A peek into our collections, one object at a time

Three Kings Day

January 3, 2018
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Photo of three kings stauettes
Wooden figurines depicting the Three Kings. Crafted around 1900 by a member of the Rivera family in the town of Morovis, Puerto Rico. (Courtesy of the National Museum of American History)

A festive tradition in Spain, Puerto Rico, Mexico and many Latin American countries, Three Kings Day, or the Feast of the Epiphany, commemorates the arrival of the three kings (Balthazar, Melchior and Gaspar) in Bethlehem to worship the newborn Christ child.

On Jan. 6, children receive their Christmas presents not from Santa Claus, but from the Three Kings or Reyes Magos. Other traditions include family gatherings, parades and eating the Roscón (or Rosca) de Reyes, a round cake with dried fruit, powdered sugar and a small plastic baby hidden inside.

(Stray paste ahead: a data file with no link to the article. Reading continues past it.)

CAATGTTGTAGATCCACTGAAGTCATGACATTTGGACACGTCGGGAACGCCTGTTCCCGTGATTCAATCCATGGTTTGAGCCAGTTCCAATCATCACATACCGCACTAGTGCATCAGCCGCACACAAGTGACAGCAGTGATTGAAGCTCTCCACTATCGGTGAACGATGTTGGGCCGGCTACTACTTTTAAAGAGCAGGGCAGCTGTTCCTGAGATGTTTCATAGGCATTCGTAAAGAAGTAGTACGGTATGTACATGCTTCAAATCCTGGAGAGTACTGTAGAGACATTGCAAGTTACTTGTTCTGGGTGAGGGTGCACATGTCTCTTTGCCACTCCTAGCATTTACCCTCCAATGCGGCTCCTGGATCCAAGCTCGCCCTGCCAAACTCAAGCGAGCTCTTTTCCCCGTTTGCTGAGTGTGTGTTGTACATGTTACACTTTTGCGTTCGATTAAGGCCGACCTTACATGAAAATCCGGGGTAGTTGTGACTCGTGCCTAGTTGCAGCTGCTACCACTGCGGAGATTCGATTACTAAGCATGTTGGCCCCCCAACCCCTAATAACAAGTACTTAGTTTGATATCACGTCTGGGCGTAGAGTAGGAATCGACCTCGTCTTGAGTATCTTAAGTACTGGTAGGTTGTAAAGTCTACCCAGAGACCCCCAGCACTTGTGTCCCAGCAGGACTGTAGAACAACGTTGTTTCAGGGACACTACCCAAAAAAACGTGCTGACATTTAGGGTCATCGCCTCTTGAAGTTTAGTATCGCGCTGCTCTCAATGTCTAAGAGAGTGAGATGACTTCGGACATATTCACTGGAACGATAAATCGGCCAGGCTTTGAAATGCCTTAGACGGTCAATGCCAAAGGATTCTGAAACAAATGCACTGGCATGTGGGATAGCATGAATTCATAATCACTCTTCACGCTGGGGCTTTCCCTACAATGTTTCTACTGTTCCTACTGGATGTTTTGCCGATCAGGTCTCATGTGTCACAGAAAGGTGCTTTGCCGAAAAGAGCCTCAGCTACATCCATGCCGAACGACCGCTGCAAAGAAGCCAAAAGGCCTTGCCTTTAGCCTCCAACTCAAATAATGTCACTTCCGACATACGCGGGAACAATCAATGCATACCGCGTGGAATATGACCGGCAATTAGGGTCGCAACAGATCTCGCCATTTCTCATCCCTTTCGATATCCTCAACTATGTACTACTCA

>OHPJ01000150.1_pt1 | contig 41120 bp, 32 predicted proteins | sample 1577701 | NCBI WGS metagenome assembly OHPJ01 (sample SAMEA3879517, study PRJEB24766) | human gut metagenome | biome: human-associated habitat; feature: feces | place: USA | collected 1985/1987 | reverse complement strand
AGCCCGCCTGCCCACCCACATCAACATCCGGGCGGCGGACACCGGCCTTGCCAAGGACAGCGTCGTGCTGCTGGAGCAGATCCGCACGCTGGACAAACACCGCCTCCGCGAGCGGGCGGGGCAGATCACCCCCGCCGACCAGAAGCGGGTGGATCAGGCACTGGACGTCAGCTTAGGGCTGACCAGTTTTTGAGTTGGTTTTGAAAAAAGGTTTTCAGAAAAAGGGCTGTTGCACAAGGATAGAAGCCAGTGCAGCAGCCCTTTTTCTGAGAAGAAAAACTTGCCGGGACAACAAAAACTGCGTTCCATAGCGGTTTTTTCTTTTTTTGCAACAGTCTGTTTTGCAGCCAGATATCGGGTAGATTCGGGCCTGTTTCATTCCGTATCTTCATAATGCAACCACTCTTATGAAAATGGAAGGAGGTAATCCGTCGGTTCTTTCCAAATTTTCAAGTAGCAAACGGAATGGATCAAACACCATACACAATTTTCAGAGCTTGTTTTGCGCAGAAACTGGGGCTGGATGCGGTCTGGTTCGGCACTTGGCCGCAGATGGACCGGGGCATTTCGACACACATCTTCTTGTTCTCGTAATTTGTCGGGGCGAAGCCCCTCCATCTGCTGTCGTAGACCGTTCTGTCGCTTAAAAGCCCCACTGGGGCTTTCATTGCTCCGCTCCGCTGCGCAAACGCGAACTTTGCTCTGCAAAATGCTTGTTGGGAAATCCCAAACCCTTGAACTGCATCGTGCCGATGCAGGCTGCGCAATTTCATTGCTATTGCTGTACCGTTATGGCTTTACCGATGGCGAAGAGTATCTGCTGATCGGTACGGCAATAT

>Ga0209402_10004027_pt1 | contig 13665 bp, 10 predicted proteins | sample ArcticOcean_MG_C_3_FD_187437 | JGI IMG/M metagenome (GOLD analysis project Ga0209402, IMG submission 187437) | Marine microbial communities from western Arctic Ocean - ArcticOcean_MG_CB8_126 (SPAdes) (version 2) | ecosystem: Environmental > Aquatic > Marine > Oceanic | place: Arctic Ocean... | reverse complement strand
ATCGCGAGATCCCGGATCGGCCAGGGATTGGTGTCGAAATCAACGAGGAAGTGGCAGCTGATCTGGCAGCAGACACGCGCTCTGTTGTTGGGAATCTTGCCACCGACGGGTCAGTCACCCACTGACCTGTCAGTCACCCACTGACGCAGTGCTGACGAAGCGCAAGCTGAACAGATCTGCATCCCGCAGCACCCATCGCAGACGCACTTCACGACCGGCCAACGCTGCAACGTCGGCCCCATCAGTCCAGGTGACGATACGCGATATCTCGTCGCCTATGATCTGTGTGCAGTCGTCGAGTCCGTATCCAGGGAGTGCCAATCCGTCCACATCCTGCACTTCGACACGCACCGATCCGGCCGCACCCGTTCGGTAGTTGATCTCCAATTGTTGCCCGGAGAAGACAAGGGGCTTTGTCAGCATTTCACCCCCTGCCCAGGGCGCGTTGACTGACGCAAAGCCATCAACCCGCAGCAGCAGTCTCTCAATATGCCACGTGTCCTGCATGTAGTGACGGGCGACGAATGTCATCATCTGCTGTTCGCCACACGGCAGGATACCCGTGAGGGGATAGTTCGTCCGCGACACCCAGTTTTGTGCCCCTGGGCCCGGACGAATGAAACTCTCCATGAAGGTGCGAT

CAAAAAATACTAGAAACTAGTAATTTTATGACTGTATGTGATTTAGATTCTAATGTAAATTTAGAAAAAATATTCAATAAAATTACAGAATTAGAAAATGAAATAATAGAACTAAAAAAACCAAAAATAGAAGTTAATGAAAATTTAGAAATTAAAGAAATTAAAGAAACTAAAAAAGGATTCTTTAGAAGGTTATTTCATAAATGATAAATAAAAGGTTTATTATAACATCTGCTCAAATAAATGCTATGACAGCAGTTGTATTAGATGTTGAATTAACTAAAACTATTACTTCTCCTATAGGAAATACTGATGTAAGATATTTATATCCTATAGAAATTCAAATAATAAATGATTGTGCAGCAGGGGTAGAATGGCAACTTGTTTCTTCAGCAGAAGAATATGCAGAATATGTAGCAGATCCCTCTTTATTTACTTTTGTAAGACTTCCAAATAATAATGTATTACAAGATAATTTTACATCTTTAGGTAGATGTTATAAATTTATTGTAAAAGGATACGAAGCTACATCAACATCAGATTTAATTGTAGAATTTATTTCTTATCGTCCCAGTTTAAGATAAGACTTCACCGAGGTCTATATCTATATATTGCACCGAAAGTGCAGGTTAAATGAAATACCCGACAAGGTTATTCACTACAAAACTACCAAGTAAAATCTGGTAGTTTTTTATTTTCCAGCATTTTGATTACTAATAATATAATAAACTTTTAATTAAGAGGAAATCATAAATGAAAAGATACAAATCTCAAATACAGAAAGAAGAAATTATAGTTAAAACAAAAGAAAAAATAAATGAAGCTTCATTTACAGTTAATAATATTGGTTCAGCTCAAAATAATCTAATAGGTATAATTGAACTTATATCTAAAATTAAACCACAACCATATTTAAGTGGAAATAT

The figure of Melchior, as depicted in most traditional renderings of the Three Kings, is of African origin. This set of Three Kings, from the collections of the Smithsonian’s National Museum of American History, is from the town of Morovis, Puerto Rico, probably crafted around 1900 by a member of the Rivera family. Learn more about Three Kings Day on the museum’s blog.